The Health Department leaflet, reprinted in Knopf SA. A History of the National Tuberculosis Association: The Anti-Tuberculosis Movement in the United States. New York: National Tuberculosis Association; 1922.

The Health Department leaflet, reprinted in Knopf SA. A History of the National Tuberculosis Association: The Anti-Tuberculosis Movement in the United States. New York: National Tuberculosis Association; 1922.

Over the years, public-health measures helped reduce the spread of TB. Despite these efforts, the population was still susceptible to infection. Mortality rates had been falling faster than infection rates, which Dubos noted in The White Plague. He also showed a connection between industrialization and reduced mortality.

In Dubos, RJ, Dubos J. The white plague: Tuberculosis, man, and society. New Brunswick : Rutgers University Press; 1987.

In Dubos, RJ, Dubos J. The white plague: Tuberculosis, man, and society. New Brunswick : Rutgers University Press; 1987.

Complete eradication of the disease was almost impossible. Instead, Dubos suggested two ways to attack the progression of the disease: 1) decreasing risk of infection and 2) boosting resistance. To do this, thought Dubos, researchers must focus on fostering new and unorthodox ways to determine resistance to infection and adventure into unexplored fields.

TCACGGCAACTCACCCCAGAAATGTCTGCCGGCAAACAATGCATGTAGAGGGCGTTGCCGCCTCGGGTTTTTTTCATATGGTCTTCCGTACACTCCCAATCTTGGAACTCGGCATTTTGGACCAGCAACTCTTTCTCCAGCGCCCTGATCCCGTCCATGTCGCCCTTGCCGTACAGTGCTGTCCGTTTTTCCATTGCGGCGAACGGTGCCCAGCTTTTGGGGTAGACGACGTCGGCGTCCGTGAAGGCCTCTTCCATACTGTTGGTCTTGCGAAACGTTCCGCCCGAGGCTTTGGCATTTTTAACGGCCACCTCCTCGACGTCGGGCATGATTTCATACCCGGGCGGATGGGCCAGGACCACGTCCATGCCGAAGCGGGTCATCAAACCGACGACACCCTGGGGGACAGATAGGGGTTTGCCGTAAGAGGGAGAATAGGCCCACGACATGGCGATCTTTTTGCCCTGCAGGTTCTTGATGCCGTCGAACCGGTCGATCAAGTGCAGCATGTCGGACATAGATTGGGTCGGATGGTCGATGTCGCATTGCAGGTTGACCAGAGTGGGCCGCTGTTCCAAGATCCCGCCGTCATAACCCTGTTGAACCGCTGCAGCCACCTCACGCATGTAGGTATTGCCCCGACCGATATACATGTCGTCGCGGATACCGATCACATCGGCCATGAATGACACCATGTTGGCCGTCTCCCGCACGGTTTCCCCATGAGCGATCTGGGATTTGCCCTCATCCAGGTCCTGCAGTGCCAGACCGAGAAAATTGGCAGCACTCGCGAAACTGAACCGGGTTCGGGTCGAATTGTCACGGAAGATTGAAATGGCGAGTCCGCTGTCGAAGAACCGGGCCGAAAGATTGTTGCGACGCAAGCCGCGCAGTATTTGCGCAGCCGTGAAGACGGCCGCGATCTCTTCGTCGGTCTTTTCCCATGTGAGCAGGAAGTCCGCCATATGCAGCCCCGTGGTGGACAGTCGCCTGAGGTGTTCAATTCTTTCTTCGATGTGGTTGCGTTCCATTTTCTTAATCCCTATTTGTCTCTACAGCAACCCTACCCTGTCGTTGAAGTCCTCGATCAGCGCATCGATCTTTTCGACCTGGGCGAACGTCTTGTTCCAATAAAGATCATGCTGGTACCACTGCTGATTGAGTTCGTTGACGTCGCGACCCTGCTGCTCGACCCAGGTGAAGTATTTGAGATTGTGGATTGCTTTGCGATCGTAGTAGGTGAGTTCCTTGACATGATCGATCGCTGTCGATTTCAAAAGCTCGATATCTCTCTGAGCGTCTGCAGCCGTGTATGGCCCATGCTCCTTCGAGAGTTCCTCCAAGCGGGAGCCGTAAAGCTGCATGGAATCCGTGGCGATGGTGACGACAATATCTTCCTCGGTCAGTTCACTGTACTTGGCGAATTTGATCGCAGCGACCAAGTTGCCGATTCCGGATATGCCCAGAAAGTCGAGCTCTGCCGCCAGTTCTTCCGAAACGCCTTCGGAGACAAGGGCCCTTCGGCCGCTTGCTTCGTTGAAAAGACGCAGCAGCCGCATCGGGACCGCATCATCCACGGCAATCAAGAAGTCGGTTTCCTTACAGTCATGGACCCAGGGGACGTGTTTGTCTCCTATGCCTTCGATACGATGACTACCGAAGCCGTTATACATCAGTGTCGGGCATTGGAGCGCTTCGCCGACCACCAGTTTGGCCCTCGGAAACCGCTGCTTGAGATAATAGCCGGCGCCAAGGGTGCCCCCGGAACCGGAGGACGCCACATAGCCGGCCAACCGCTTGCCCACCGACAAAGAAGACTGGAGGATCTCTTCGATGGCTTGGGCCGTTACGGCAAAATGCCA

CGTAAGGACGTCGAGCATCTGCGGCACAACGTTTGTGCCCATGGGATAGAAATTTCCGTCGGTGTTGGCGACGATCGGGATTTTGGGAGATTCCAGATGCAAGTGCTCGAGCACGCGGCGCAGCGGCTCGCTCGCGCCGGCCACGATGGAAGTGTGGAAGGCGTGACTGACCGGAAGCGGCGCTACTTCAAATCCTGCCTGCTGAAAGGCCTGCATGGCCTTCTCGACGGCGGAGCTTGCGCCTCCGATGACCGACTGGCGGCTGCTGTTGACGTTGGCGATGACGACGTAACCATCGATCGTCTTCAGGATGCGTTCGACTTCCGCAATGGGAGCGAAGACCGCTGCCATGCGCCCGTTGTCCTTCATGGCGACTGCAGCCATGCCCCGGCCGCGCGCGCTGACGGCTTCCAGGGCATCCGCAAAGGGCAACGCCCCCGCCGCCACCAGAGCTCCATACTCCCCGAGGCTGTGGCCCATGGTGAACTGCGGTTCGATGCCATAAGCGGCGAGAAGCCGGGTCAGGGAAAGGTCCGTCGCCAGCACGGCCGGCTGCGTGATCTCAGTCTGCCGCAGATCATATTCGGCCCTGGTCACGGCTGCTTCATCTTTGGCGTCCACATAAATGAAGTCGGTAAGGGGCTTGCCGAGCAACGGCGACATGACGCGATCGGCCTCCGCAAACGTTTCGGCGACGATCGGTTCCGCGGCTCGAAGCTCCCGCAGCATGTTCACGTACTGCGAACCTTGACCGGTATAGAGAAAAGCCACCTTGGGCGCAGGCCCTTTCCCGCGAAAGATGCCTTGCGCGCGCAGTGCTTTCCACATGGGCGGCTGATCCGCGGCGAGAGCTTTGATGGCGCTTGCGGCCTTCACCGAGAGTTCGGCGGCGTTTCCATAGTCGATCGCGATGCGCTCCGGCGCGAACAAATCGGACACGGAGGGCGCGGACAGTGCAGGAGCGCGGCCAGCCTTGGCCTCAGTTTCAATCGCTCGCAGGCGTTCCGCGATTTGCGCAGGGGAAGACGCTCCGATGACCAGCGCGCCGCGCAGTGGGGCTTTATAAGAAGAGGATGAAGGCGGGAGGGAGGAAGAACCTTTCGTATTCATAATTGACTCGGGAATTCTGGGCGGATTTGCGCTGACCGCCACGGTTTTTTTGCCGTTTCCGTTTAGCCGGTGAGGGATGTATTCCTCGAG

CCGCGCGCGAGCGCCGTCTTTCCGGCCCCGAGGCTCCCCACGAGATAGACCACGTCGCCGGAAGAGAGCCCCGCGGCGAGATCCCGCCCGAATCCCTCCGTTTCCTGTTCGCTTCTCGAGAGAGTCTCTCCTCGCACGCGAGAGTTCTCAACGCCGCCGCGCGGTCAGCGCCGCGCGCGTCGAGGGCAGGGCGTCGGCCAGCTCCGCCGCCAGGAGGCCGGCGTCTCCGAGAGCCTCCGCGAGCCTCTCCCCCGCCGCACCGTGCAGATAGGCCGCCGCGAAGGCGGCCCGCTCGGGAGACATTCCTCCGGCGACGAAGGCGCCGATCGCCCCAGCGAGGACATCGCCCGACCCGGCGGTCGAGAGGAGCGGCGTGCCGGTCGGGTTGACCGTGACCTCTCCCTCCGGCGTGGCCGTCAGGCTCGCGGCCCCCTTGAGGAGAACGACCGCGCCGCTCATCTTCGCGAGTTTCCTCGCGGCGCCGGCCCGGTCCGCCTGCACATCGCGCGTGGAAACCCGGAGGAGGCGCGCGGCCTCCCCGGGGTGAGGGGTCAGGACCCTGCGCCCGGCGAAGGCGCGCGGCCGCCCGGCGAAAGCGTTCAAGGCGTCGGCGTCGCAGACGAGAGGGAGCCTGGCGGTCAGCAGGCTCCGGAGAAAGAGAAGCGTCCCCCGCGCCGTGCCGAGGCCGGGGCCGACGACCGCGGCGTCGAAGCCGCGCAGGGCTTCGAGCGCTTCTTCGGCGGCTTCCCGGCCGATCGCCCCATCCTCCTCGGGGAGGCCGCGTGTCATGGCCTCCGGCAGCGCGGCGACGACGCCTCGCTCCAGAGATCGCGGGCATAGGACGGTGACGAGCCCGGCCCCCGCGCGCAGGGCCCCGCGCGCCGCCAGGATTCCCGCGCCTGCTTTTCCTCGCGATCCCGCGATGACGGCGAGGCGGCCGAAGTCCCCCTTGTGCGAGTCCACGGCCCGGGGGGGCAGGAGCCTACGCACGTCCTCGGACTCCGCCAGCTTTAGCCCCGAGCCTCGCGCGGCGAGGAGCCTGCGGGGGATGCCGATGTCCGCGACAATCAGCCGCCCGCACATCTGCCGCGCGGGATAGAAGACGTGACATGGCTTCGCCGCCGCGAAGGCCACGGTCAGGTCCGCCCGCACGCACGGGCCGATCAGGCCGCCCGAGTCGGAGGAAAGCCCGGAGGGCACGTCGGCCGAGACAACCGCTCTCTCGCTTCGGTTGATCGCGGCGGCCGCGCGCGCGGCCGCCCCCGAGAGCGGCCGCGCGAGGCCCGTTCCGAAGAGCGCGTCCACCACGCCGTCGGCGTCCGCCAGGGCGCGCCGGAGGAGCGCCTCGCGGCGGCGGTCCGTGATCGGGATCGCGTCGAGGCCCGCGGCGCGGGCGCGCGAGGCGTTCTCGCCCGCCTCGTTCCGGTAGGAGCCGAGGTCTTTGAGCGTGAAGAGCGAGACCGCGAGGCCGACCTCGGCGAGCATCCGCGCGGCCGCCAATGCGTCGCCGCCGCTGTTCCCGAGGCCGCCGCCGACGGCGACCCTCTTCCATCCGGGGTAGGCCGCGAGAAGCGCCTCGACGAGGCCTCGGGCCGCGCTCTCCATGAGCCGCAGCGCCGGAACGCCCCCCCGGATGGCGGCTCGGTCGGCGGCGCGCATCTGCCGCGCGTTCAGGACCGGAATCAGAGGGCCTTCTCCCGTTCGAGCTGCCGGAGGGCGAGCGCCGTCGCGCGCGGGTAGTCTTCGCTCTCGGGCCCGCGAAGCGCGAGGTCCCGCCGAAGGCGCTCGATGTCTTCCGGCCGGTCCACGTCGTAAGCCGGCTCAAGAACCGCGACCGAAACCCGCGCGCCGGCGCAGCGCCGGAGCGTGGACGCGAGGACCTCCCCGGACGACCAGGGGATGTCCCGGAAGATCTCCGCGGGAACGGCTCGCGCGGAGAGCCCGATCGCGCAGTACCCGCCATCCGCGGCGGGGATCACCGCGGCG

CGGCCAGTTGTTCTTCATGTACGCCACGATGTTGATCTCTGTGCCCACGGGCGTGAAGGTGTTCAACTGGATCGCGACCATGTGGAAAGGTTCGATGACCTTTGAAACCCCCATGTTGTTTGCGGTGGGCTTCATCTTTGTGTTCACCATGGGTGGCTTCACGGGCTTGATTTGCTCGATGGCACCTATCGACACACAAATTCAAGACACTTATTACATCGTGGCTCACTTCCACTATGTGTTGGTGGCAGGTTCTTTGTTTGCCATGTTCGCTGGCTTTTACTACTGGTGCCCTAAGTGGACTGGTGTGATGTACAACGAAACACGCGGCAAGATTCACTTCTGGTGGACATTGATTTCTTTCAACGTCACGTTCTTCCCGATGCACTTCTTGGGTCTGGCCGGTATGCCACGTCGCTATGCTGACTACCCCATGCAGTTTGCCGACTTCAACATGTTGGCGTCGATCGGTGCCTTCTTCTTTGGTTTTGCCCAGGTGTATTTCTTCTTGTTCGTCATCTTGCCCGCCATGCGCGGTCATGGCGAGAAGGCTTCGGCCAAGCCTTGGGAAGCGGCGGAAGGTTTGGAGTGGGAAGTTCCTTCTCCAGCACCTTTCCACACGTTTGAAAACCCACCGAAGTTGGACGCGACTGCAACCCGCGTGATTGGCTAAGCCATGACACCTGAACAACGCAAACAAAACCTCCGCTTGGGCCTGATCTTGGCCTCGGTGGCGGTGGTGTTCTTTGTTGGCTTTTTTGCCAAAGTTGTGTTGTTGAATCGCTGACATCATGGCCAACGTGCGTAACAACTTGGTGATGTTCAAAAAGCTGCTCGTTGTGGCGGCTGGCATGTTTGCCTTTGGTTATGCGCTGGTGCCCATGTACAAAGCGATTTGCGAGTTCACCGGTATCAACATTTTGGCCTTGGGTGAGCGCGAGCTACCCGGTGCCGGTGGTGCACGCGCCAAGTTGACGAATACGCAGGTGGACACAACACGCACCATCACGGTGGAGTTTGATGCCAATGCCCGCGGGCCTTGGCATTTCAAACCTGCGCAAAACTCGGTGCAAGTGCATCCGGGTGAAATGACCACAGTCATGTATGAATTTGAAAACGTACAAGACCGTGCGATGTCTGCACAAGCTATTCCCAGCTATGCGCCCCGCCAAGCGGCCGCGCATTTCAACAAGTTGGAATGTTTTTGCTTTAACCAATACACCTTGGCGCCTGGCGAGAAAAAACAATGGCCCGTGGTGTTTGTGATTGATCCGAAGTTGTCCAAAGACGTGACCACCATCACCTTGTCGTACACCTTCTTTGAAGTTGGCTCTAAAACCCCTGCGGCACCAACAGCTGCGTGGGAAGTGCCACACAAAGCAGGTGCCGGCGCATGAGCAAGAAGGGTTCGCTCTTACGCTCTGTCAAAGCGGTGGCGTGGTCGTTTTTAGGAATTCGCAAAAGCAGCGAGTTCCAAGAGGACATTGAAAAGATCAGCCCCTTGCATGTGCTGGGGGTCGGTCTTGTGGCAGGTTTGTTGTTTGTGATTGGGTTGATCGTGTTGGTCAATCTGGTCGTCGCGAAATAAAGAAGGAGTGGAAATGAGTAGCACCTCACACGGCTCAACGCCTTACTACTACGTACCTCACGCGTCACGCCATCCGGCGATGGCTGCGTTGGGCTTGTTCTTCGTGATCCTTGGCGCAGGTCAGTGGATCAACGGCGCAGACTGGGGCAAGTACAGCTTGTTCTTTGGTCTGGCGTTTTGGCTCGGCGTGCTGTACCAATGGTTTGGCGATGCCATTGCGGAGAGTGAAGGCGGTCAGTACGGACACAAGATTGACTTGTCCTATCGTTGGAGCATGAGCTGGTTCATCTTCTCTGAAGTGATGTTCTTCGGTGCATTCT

Dubos stressed in his lecture that it was imperative to investigate the human and environmental factors that determine resistance to infection. But according to the Global Tuberculosis Report 2014, “tuberculosis (TB) remains one of the world’s deadliest communicable diseases. In 2013, an estimated 9.0 million people developed TB and 1.5 million died from the disease.” Today, efforts to prevent and control TB infection are similar to those championed by Biggs and Dubos: drug-resistant surveillance, community-based TB activities, and collaboration across sectors in research and policy-making.

References

1. Hirsch JG, Moberg CL. Rene Jules Dubos 1901-1982. Washington, D.C.: National Academy of Sciences; 1989. Available at: http://www.nasonline.org/publications/biographical-memoirs/memoir-pdfs/dubos-rene.pdf. Accessed March 20, 2015.

2. Dubos RJ, WNYC (Radio station : New York NY). Biological and Social Aspects of Tuberculosis. New York : WNYC; 1951. http://www.wnyc.org/story/biological-and-social-aspects-of-tuberculosis-26th-hermann-m-biggs-memorial-lecture.

3. Knopf SA. A History of the National Tuberculosis Association: The Anti-Tuberculosis Movement in the United States. New York: National Tuberculosis Association; 1922.

4. Knopf SA. A History of the National Tuberculosis Association: The Anti-Tuberculosis Movement in the United States. New York: National Tuberculosis Association; 1922.